Nation building or state making?

  • June 12, 2012
Nation building or state making?

Berenice Guyot-Rechard wins British Association for South Asian Studies prize.

A Gates Cambridge scholar has won the British Association for South Asian Studies Annual Prize 2012 for her paper on India’s attempts to integrate its isolated north-east frontier to the rest of the country.

Bérénice Guyot-Réchard‘s paper, ‘Nation-buildling or state-making? India’s North-East Frontier and the ambiguities of Nehruvian developmentalism’, won the best paper and presentation by a postgraduate student at the BASAS annual conference at the School of Oriental and African Studies (SOAS) in London, the premier conference on South Asian studies in the United Kingdom.

The award, which was judged by the conference organisers and council members, includes a £250 prize and publication, following peer review, in the journals Contemporary South Asia or South Asian Studies.

Bérénice [2009] is doing a PhD in history, focusing on India’s north-eastern borderlands in the transitional period after India’s independence in 1947.

She says: “Unlike the rest of India, this mountainous, tribal region had been largely unadministered and unexplored under colonial rule. My objective is to understand how the young Indian state tried to re-shape this strategic area, located between India and China, into a part of India’s national space. My intent is not only to study a region that is marginal both in reality and in scholarly literature, but also to offer some insight into its troubled present.”

Her paper cautions against the tendency in many post-colonial countries to see development as a straightforward tool for national integration. She is now preparing it for publication.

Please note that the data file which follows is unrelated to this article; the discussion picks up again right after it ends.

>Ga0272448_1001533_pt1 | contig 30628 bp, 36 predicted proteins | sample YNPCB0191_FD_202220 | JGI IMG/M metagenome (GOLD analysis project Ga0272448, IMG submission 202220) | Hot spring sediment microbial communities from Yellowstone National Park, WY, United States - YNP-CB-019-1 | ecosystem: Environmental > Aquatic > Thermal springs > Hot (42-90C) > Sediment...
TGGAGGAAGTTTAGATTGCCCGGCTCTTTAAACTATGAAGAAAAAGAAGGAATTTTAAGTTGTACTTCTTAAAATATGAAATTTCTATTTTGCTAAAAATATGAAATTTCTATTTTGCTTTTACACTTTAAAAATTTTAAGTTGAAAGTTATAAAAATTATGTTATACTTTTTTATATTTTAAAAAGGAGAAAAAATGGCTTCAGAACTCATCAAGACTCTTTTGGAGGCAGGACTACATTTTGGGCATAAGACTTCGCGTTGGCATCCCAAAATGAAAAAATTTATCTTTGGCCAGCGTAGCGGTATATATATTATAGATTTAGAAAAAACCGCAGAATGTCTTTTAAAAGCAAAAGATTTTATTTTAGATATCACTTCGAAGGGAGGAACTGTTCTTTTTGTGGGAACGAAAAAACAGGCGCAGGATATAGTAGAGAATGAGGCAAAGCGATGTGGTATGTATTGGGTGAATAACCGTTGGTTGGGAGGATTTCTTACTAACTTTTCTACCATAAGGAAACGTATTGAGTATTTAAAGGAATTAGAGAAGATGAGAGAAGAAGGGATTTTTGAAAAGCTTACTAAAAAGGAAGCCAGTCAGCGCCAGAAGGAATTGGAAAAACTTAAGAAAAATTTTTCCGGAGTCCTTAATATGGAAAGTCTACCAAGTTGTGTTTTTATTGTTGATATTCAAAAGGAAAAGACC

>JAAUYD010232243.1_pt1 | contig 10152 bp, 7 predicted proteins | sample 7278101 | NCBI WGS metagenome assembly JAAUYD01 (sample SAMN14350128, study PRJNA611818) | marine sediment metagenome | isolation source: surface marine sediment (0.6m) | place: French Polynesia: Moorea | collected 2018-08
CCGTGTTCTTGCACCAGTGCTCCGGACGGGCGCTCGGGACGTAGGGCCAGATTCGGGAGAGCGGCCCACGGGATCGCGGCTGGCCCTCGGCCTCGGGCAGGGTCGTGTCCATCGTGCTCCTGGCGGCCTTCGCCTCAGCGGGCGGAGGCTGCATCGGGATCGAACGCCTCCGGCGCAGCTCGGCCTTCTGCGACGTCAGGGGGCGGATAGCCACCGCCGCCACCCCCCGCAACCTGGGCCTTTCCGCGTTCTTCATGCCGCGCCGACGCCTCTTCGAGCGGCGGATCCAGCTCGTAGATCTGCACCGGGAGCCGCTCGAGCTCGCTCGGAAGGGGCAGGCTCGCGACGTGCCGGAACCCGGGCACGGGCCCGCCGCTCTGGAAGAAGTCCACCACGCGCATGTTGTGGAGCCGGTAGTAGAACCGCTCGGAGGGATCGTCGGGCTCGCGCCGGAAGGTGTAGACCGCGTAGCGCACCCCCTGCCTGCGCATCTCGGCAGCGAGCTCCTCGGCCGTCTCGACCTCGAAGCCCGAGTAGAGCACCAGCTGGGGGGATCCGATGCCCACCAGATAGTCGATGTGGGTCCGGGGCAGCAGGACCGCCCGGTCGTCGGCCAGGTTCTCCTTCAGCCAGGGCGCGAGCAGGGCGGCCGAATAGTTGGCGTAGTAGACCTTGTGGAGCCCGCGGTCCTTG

Picture credit: dipindy and Creative Commons.

Latest News

Affecting change for the Māori community

Self-determination lies at the centre of Māori culture. “It’s a way of life,” says Chris Tooley. That idea is also at the heart of his PhD studies at Cambridge and his subsequent work in Parliament and in the community. Chris grew up with a strong sense of being part of the Māori community. He has ancestral […]

On the COVID frontline

Three Gates Cambridge scholars who have been on the medical frontline during the COVID-19 pandemic will be speaking about their experiences at a virtual event next weekend. The event, organised by the Gates Cambridge Alumni Association, will be moderated by Elizabeth Dzeng, Assistant Professor of Medicine at the University of California, San Francisco in the […]

New game tackles Covid conspiracies

A new online game that puts players in the shoes of a purveyor of fake pandemic news is the latest tactic in the UK Government’s efforts to tackle the deluge of coronavirus misinformation that is misleading many and costing lives across the world. Launched to the public today, the Go Viral! game has been developed by the […]

“Democracy does not work on a ‘trust me’ basis”

When Jennifer Gibson started her MPhil at Cambridge in 2001 as part of the inaugural class of Gates Scholars, no-one knew what it meant to be a Gates Cambridge Scholar. Twenty years later, Jennifer is now a human rights lawyer focused on national security issues, something she never could have anticipated, but which she credits in no small part […]